Cyprus: bombing of the offices of KISA and previous intimidation and attacks against the NGO and its staff (joint communication)

The following is based on a communication written by the UN Special Rapporteur on Human Rights Defenders and other UN experts to the Government of Cyprus on 14 February 2024. The communication remained confidential for 60 days before being made public, giving the Government time to reply. The Government replied on 18 April 2024.

Since the sending of the communication, no information as to advances in the investigation into the bombing at the KISA offices has been shared with the organisation. While a response from the Government to the communication was received, the authorities did not adequately address the questions included in the communication. The attack on the office of the NGO remains in impunity. The State must ensure that the perpetrators of the attack are brought to justice. 

This is a shorter version of the original communication.

Read the full communication Read the Government's response


Topic: the bombing of the office of the human rights organization KISA and previous intimidation and attacks against the organization and its staff.

KISA – Action for Support, Equality and Antiracism is a non-governmental organization established in 1998 to provide support to migrants, asylum-seekers, victims and potential victims of human trafficking in Cyprus, while also working to combat racial discrimination and xenophobia in the country.


On 5 January 2024, at 2.30 am, a bomb exploded at the offices of KISA in Nicosia, breaking the windows along the face of the office and seriously damaging equipment inside. None of the workers of the organization were present at the time of the explosion. A CCTV camera on the street in front of the office, which may otherwise have recorded the planting of the bomb, was subsequently found not to have been working for at least five hours before the explosion. In the aftermath of the bombing, there was no public reaction from the Government condemning the attack and no information note was issued by the police. One member of the organization’s staff was interviewed by the police on the day of the bombing, and others in the following days. However, no measures have been put in place to ensure their safety.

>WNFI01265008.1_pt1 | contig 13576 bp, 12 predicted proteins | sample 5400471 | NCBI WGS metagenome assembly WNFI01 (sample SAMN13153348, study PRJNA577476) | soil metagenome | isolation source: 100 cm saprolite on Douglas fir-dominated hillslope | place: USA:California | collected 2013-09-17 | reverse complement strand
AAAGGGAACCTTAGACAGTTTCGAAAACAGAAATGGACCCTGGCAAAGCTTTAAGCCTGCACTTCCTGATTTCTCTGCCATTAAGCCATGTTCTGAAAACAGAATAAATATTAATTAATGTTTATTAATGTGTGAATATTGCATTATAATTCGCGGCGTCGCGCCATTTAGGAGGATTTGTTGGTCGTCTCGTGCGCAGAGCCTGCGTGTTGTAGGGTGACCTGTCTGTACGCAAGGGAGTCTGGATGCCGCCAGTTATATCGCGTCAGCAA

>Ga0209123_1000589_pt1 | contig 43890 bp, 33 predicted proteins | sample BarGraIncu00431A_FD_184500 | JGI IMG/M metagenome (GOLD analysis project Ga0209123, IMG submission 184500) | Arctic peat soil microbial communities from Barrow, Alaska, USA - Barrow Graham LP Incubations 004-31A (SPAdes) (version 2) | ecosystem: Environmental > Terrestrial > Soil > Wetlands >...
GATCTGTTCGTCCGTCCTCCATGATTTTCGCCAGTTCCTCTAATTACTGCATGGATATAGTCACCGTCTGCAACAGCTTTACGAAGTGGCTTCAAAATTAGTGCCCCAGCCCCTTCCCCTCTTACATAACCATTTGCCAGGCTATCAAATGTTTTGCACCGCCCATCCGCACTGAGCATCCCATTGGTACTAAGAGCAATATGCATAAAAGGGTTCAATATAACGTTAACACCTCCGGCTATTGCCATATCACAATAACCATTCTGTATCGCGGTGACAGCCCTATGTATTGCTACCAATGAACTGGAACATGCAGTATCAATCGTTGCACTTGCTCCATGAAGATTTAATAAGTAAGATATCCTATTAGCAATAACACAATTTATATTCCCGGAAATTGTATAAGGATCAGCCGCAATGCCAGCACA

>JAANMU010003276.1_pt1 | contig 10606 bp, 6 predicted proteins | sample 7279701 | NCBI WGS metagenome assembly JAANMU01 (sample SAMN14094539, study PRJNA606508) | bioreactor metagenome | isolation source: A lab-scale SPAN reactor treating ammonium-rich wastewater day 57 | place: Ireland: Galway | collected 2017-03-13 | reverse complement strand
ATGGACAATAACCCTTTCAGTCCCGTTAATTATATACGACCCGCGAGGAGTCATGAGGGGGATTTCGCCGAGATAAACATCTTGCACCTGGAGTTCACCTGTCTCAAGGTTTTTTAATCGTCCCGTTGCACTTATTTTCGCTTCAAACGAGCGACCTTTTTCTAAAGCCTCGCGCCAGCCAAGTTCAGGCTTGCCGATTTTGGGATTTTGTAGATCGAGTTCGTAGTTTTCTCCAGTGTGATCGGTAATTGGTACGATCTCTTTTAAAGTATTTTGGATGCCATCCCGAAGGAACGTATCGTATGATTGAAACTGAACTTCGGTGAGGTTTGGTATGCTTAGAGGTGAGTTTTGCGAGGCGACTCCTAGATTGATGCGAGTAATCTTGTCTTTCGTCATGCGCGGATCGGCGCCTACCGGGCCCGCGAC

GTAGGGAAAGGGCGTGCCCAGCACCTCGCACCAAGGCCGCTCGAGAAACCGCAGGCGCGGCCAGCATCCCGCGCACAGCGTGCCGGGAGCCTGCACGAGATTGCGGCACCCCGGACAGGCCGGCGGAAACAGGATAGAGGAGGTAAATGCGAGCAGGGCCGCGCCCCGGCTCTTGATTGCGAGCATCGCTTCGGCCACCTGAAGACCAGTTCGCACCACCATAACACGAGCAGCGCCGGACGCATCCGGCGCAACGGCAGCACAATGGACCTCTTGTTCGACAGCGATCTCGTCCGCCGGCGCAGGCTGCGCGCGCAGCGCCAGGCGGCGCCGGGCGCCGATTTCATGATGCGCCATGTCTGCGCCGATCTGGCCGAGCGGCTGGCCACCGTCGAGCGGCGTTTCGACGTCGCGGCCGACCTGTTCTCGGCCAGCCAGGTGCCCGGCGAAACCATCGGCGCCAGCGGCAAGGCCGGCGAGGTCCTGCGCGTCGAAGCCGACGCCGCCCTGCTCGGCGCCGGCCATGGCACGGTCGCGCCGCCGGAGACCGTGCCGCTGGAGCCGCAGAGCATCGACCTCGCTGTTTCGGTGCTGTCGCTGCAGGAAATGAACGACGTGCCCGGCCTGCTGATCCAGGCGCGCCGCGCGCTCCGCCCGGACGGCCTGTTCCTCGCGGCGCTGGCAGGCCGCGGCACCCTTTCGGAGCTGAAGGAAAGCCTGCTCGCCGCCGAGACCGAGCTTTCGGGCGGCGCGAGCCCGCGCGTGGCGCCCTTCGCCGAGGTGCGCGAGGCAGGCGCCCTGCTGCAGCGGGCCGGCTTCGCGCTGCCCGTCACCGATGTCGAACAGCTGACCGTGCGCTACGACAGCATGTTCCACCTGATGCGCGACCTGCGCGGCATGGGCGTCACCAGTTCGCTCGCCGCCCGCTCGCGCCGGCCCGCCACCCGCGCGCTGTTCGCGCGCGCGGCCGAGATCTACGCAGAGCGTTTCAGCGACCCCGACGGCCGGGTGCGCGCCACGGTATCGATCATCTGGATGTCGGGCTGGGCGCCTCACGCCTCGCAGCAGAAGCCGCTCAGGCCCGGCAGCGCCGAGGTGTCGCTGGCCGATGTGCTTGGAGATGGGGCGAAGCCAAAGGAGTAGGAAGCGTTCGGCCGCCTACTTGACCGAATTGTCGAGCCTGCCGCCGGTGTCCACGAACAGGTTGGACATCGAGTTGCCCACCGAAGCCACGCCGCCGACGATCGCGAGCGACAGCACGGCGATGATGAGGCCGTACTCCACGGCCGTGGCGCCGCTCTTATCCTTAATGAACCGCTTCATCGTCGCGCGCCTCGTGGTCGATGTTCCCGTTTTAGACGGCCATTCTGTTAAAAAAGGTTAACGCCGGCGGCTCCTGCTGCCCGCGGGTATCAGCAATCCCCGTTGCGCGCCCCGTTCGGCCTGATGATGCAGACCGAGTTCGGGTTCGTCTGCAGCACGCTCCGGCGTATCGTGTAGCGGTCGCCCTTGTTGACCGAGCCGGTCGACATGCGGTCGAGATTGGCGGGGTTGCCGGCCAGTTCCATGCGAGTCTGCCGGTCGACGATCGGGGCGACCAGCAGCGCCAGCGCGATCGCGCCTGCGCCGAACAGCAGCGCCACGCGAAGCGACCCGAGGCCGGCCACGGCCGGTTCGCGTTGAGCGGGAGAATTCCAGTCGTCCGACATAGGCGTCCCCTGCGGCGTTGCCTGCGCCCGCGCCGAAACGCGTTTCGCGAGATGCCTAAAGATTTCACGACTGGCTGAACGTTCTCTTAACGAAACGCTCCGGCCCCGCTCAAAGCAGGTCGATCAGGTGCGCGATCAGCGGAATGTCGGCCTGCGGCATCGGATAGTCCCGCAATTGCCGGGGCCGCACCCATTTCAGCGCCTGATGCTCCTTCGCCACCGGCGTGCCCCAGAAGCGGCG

The attack on the KISA offices was not an isolated act, with at least one member of the organization receiving direct threats connected to their work, and the organization itself being targeted with smears by officials of the Republic of Cyprus and far-right groups, in particular since 2020.

On 24 February 2020, the then Minister of Interior of the Republic of Cyprus accused KISA of having links to the Muslim Brotherhood and of supporting Türkiye. This false accusation was then picked up by the media and far-right groups in Cyprus, who used the narrative created by the Republic of Cyprus to portray the human rights organization and its staff as enemies of the state, with physical attacks following.